Maybe that’s why folks around the Capitol are eager to see this year’s versions of the legislative guides that various groups put out every year. The tiny booklets feature not only headshots, but background info on all lawmakers. “Yeah, I think everyone is waiting on those,” John says.
As for political maneuvers, the loudest chatter coming out of last week’s Washington, D.C. Mardi Gras concerned John taking on Vitter in 2010 in a sequel to their 2004 battle. “I would certainly welcome a rematch,” John says. “But everything right now is about [Sen.] Mary [Landrieu] until we get through this election year. Very few people are even thinking about David right now.”
Contributors: Scott Jordan and Jeremy Alford
The Board of Elementary and Secondary Education has stalled action on a $3.5 billion annual school funding formula due to state lawmakers by March 15.
The New Orleans Saints have yet to make it official as of this writing, but popular wide receiver Lance Moore has reportedly been cut by the team to free up salary-cap space on the roster.
While two medical marijuana bills are slated for the upcoming legislative session, what some Louisianans might not know is that the plant was approved for therapeutic use by state lawmakers in 1991.
The agenda is shaping up to be lighter than in previous years. But Jindal is term-limited, with fewer than two years remaining in office, and he saw his last big initiative — a proposed rewrite of Louisiana tax law — collapse without getting a vote in 2013.
Sharper has been held without bail because of an arrest warrant issued by Louisiana authorities accusing him and another man of raping two women.
Here's your daily look at late-breaking national and international news, upcoming events and the stories that will be talked about Friday, March 07, 2014:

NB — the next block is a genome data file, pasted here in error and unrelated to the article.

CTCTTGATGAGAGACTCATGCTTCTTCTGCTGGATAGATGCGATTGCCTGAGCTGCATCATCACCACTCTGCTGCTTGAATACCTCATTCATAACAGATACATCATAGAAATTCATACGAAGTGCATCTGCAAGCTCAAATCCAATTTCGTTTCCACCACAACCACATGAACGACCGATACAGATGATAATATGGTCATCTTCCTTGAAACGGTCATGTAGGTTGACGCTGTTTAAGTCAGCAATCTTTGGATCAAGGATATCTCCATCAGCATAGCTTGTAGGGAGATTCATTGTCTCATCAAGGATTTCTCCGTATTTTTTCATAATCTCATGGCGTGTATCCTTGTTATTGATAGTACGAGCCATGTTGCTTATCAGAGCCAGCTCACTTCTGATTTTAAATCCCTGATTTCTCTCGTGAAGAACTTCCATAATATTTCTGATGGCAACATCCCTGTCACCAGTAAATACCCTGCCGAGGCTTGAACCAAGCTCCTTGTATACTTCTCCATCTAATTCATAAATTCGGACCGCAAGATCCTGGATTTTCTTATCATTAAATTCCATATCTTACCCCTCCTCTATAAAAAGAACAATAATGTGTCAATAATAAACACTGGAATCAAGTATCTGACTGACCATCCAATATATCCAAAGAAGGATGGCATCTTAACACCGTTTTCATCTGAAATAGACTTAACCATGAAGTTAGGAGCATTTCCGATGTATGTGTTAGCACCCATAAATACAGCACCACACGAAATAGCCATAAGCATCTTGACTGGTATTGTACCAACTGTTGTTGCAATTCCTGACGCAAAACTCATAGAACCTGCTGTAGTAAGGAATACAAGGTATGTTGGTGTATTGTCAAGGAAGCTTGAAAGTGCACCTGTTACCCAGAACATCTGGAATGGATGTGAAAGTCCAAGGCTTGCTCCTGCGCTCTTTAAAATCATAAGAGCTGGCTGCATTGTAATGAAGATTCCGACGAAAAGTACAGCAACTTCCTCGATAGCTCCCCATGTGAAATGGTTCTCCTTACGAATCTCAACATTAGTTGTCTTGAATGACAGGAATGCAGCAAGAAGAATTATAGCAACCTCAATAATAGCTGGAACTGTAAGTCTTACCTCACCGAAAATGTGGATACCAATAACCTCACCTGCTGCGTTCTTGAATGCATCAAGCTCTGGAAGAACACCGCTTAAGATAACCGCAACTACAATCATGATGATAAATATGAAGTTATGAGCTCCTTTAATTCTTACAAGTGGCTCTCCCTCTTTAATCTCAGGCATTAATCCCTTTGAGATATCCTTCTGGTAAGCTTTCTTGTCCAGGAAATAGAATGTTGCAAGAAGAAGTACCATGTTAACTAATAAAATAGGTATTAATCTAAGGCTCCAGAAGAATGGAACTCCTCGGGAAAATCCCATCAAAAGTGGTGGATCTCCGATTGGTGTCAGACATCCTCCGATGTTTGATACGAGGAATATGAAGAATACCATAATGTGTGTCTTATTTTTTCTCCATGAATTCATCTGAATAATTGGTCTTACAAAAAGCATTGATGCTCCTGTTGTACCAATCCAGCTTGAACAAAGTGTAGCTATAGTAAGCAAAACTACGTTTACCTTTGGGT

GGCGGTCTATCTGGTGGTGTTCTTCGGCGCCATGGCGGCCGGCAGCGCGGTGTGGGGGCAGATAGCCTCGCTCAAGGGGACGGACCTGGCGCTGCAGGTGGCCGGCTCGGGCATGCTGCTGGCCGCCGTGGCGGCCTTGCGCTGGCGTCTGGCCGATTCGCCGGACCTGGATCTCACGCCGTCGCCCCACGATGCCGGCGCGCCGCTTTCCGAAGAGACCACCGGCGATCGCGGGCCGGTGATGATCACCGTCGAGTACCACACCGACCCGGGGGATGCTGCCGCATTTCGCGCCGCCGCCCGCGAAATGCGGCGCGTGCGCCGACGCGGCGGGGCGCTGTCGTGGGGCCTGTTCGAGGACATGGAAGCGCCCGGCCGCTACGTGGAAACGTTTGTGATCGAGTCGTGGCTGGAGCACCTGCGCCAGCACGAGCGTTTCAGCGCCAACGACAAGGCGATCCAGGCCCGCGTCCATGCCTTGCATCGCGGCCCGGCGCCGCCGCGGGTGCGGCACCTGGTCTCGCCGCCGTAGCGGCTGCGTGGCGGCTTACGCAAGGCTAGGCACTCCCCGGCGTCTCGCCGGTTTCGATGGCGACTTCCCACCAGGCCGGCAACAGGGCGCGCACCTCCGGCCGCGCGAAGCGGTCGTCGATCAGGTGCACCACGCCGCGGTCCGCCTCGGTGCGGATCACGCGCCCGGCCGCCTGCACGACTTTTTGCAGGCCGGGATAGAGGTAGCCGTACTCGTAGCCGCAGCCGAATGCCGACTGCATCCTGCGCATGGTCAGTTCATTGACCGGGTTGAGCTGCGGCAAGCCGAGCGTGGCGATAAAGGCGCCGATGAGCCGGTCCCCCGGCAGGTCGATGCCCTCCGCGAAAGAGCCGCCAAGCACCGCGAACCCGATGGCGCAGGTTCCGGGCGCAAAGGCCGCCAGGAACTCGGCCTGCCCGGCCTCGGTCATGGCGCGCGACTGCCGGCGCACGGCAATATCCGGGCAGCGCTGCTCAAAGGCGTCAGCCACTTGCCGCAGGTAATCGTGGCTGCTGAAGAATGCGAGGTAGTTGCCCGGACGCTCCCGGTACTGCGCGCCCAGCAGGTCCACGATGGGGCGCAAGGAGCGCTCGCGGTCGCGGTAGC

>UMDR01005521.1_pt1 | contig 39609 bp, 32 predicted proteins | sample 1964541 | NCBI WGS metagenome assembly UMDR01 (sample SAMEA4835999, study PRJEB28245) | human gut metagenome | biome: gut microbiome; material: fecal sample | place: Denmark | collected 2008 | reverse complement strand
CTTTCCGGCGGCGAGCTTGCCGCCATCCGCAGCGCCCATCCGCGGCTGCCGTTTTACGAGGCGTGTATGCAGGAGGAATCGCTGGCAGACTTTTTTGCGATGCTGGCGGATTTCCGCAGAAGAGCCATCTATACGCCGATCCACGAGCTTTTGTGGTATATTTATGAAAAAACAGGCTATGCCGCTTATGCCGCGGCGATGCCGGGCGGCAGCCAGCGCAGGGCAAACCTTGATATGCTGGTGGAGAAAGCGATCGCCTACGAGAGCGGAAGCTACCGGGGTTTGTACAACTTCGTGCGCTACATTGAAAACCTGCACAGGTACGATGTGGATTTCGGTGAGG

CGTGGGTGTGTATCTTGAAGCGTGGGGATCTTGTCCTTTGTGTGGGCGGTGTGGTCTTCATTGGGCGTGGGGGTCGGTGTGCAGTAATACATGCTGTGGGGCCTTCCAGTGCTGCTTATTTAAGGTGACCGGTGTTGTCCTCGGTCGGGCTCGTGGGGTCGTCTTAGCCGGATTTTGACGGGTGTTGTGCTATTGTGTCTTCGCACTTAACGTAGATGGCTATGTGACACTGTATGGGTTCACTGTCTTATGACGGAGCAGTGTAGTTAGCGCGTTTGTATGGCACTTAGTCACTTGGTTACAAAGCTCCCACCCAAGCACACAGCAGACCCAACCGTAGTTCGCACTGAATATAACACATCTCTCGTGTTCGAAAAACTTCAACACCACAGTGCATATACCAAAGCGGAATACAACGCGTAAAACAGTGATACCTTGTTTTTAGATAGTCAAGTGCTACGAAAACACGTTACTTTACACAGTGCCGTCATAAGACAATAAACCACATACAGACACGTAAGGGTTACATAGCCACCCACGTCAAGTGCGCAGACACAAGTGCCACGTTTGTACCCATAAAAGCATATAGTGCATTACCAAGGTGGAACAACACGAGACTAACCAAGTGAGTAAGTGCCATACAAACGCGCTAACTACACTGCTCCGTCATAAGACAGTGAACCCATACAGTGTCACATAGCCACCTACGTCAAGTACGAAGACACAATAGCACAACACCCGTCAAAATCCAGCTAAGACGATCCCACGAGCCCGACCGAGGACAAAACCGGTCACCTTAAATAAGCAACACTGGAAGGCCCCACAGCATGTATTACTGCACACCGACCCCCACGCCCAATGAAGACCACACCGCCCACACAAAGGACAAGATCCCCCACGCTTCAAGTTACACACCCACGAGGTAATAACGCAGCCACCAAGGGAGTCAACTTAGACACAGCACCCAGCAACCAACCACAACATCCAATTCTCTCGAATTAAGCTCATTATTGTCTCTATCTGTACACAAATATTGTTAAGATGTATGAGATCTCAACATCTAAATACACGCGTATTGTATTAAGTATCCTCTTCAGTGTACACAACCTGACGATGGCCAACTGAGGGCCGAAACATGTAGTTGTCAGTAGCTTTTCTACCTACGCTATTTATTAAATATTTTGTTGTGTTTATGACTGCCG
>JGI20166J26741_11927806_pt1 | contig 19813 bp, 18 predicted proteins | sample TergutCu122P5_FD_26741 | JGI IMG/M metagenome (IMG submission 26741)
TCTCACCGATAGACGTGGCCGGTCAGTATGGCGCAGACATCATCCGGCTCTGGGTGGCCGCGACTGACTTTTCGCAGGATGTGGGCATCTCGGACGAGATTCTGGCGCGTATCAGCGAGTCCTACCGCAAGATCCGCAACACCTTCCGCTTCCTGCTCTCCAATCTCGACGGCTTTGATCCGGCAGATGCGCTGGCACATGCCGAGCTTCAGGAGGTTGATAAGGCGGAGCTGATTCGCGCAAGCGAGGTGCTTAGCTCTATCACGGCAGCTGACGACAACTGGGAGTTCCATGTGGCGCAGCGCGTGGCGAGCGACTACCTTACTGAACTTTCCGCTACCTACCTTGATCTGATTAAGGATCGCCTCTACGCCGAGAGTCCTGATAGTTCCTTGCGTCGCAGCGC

Two Lafayette men have been revealed by police as the infamous duo behind a caper that shook our fair city to its core.
The Lafayette Parish School Board has received a second letter of demand related to last year’s insurance debacle, this time from Key Benefit Administrators claiming it’s owed $93,000 from the school system.
The Louisiana coastline is vanishing faster than mappers can keep track.
A bill that would have overridden local ordinances prohibiting public and private employers from discriminating against lesbian, gay and transgender people has been pulled within less than a week of being filed.
The panel that selects nominees for a controversial New Orleans area flood control board — a board that is suing more than 90 oil, gas and pipeline companies — is set to discuss legislation affecting its independence.
State prison officials cannot keep secret the seller and manufacturer of the two drugs purchased for executions at the Louisiana State Penitentiary, a federal judge ruled Wednesday.
State lawmakers will not appeal a judge's ruling that it was improper to use $3.7 million from a probation and parole officers' retirement fund to balance the state's operating budget.
Conservatives have been losing their minds over this satirical bit on the Colbert Report.
The Lafayette Parish School Board leaves a lot to be desired, but is scrapping the election process in favor of an appointed board the answer?
The House approved legislation Tuesday night to roll back a recently enacted overhaul of the federal flood insurance program, after homeowners in flood-prone areas complained about sharp premium increases.
The NFL has formally designated New Orleans' Jimmy Graham as a tight end for the purposes of his franchise tag value, which is now set at $7.05 million next season unless Graham and the Saints subsequently agree on a long-term deal.
A federal appeals panel ruled Monday that businesses don't have to prove that they were directly harmed by BP's 2010 Gulf Of Mexico oil spill to collect settlement payments.
The Louisiana Department of Transportation and Development has closed Interstate 10 from I-49 in Lafayette to Seigen Lane in Baton Rouge.
Jim Bernhard, who engineered the sale of The Shaw Group for $3 billion, recently has told several people involved in Democratic politics that he intends to run for governor in 2015.
A New Orleans levee board wants to hold the oil and gas industry accountable for decades of damage to our state’s coastline, but the Legislature may be poised to put the kibosh on the suit.
New standards curb elective induction
CVS stops tobacco sales
If an Acadia Parish fiddler misses a note while swatting a fly, will a St. Martinville accordionist learn “Ma ‘Tite Fille”?
(It's good, it's bad and it's just crazy)